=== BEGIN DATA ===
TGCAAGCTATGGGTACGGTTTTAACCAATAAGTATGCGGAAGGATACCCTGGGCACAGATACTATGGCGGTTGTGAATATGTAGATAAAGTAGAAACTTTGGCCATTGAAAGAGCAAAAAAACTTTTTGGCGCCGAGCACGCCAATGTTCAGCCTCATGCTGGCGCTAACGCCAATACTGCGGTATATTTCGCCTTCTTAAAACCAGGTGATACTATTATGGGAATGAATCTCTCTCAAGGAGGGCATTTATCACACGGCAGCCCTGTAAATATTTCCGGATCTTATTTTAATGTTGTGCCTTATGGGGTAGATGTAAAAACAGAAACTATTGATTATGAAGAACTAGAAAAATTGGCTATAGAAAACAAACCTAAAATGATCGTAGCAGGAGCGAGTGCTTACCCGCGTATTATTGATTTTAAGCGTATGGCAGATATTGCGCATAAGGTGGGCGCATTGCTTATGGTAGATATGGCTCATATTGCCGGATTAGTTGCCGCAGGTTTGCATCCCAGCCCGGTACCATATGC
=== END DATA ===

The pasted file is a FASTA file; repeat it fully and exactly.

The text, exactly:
TGCAAGCTATGGGTACGGTTTTAACCAATAAGTATGCGGAAGGATACCCTGGGCACAGATACTATGGCGGTTGTGAATATGTAGATAAAGTAGAAACTTTGGCCATTGAAAGAGCAAAAAAACTTTTTGGCGCCGAGCACGCCAATGTTCAGCCTCATGCTGGCGCTAACGCCAATACTGCGGTATATTTCGCCTTCTTAAAACCAGGTGATACTATTATGGGAATGAATCTCTCTCAAGGAGGGCATTTATCACACGGCAGCCCTGTAAATATTTCCGGATCTTATTTTAATGTTGTGCCTTATGGGGTAGATGTAAAAACAGAAACTATTGATTATGAAGAACTAGAAAAATTGGCTATAGAAAACAAACCTAAAATGATCGTAGCAGGAGCGAGTGCTTACCCGCGTATTATTGATTTTAAGCGTATGGCAGATATTGCGCATAAGGTGGGCGCATTGCTTATGGTAGATATGGCTCATATTGCCGGATTAGTTGCCGCAGGTTTGCATCCCAGCCCGGTACCATATGC